Saturday, August 21, 2010

the biggest change

My wife and I were talking about the changes I have made in this diet. She surprised me when she told what she saw as the biggest change. There were several large changes to consider.

I started counting calories. This prompted me to pay more attention to what and when I eat. This was new. Before, I would 'graze' most of the day. I would eat a little here and a little there. I would hit most of the major meals, but most of the day was a grazing thing. This was a major change.

I started eating healthier. By paying attention to calories, I began making healthier choices. I realize that low calories doesn't always mean healthier. I began looking at protein and fat and carbs in what I was putting in my mouth. This was a major change.

I began walking for my health. I walked before, but not just for the sake of my health. I would begrudgingly walk if I had too. I have arthritis in my back and it was easier to say, "My back hurts" than to go places where I would have to walk or stand for any period of time. Anyone that has ever had a backache will empathize with you when you say, "My back hurts when I do that." It is a great and necessary excuse. So, for me to voluntarily go for a walk was unheard of. This was a major change.

I have a thyroid issue. I have Hypothyroidism. I am taking a large daily dose of synthroid. When i was originally diagnosed, my thyroid count was over 200 (normal is 0.5 to 5.5.) My doctor was amazed that I was still working or even walking. For those uninformed about the thyroid, let me give you a brief medical lesson: The thyroid regulates your metabolism. Your thyroid tells your brain how to 'fix' what is perceived as 'wrong' with you.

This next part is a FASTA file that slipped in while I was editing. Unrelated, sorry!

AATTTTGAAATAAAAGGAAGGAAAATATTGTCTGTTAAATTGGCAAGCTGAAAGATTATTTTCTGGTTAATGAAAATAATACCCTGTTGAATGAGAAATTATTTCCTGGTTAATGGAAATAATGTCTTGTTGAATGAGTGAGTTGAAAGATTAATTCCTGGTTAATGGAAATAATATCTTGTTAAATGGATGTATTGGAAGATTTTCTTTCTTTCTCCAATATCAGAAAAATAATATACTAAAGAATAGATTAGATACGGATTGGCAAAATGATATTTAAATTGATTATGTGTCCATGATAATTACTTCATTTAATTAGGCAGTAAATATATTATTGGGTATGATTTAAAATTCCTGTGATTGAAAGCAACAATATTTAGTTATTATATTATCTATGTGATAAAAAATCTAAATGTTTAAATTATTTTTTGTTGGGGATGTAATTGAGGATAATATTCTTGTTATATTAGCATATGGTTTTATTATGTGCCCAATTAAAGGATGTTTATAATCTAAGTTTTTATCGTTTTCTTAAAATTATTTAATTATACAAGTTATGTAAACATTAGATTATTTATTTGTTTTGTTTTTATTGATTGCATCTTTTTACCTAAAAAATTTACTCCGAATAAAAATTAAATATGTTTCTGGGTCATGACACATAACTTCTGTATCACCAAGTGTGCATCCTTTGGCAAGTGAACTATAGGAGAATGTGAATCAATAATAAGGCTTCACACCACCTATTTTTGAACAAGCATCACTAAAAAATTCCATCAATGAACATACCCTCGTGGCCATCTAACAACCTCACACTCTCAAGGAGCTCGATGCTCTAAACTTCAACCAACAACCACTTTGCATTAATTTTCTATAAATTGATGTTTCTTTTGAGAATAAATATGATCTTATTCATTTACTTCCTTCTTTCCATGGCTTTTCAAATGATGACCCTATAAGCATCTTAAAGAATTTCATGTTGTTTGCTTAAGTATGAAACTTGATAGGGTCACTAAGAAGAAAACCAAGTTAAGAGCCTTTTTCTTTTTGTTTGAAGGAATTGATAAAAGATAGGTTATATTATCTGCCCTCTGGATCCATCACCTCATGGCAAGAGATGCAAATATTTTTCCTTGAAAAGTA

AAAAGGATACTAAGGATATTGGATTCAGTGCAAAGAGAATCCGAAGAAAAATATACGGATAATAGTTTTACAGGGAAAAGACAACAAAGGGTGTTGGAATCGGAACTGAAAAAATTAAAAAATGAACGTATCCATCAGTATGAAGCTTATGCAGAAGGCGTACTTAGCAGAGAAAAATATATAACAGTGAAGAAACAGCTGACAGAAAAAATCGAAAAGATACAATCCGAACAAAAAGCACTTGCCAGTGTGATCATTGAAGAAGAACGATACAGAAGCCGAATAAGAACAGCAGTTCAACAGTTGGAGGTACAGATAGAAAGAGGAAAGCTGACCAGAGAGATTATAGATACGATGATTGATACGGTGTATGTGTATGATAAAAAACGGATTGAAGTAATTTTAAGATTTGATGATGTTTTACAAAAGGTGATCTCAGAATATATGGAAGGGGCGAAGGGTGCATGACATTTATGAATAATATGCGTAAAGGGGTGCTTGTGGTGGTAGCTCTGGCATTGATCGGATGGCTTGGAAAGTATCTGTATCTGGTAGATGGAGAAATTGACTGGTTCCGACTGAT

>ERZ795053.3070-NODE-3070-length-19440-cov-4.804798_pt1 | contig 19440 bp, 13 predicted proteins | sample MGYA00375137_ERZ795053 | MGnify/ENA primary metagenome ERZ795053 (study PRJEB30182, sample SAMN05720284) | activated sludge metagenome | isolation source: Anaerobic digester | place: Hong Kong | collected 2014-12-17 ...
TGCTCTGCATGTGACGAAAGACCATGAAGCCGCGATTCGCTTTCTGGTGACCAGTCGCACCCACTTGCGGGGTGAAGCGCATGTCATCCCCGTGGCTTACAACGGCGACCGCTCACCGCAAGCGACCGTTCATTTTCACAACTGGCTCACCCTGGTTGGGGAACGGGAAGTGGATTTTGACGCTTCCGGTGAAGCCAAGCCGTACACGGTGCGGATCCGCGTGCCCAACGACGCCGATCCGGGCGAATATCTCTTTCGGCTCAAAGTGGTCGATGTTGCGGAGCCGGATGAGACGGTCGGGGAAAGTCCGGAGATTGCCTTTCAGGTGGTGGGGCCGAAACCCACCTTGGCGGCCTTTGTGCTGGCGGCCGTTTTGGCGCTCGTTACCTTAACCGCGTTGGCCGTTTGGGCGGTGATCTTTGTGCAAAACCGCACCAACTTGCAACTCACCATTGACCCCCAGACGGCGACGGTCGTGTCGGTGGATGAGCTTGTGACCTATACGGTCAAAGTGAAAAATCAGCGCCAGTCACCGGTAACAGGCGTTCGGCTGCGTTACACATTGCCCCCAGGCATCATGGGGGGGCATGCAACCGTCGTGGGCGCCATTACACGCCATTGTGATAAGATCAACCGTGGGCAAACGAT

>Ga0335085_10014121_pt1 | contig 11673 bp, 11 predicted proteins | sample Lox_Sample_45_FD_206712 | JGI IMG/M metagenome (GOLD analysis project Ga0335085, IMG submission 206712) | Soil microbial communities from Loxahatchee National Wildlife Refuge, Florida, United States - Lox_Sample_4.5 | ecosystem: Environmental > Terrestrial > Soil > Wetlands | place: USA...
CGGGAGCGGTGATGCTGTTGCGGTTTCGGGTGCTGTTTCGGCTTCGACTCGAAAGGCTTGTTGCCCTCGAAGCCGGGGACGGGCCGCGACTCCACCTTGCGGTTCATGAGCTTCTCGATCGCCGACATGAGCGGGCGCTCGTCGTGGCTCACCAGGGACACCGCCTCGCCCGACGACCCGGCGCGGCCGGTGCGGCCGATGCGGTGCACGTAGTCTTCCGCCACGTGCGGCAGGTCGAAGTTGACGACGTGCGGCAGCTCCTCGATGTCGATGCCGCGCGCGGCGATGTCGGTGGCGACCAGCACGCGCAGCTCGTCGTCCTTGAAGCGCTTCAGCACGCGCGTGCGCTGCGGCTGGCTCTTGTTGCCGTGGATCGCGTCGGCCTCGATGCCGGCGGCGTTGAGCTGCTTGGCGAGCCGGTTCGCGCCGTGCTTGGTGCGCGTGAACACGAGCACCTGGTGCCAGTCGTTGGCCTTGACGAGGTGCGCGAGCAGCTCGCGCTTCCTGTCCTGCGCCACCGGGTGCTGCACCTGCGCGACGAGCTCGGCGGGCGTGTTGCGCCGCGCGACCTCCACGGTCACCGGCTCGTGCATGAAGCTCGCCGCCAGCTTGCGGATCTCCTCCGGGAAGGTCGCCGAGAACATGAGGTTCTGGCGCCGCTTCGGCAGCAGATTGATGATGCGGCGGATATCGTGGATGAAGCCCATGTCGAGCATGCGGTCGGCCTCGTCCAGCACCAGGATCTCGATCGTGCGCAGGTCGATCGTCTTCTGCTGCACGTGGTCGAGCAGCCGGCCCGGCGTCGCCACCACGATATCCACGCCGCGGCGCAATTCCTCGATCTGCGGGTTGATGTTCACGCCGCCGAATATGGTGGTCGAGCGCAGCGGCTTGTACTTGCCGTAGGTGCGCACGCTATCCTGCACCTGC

My thyroid is telling my brain that I am starving to death. This, of course, leads to my brain telling my body to eat more and more. I was always hungry. Since my body was starving (or so my brain thought) it would shut down at times to conserve energy. If I sat still for more than a few minutes, I would fall asleep. Dieting was and is very hard because my body already thinks I am starving to begin with.

My doctor started me on 25 MCG of synthroid about 6 years ago. Since then, on most visits where my blood was tested, my dosage has steadily increased to as much as 350 MCG and has now dropped to 300 MCG. Every time my doctor increased my dosage, I had a surge of energy for about two weeks until my body adjusted and then the appetite and lethargy returned.

I could commonly be heard to say, "Dieting doesn't work because my thyroid fights against it." This was a true statement.

My wife told me the biggest change she had seen was that I had put away my excuses. Now, mind you, most of my excuses were good and legitimate reasons. But even the best reason can become a crutch and an excuse if you try hard enough.

Am I still hungry a lot? Yes, I am.
Do I eat (graze) all day? No, I do not.
Does my back still hurt? Yes, it does.
Do I still get out and walk? Yes, I do.

Since beginning two weeks ago, I have not brought up my thyroid or TSH levels until this post. I have complained about my back hurting. Well, not really complained. I have stated that my back is hurting after my walks. I walk around my block. It is just over tree tenths of a mile. I try to walk it two to three times a day. I know it doesn't seem like much. However, it is two to three times a day more than I walked before. The muscles in my lower back begin to get stiff about two-thirds of the way around. At that point i have no choice but to finish. I have to get back home to cool down and sit down.

I would love to tell everyone that changing your eating and exercising habits is easy, but it isn't. It is tough, and tougher some days than others. The results, however, are worth it ten times over.

The hardest part was giving up my excuses.

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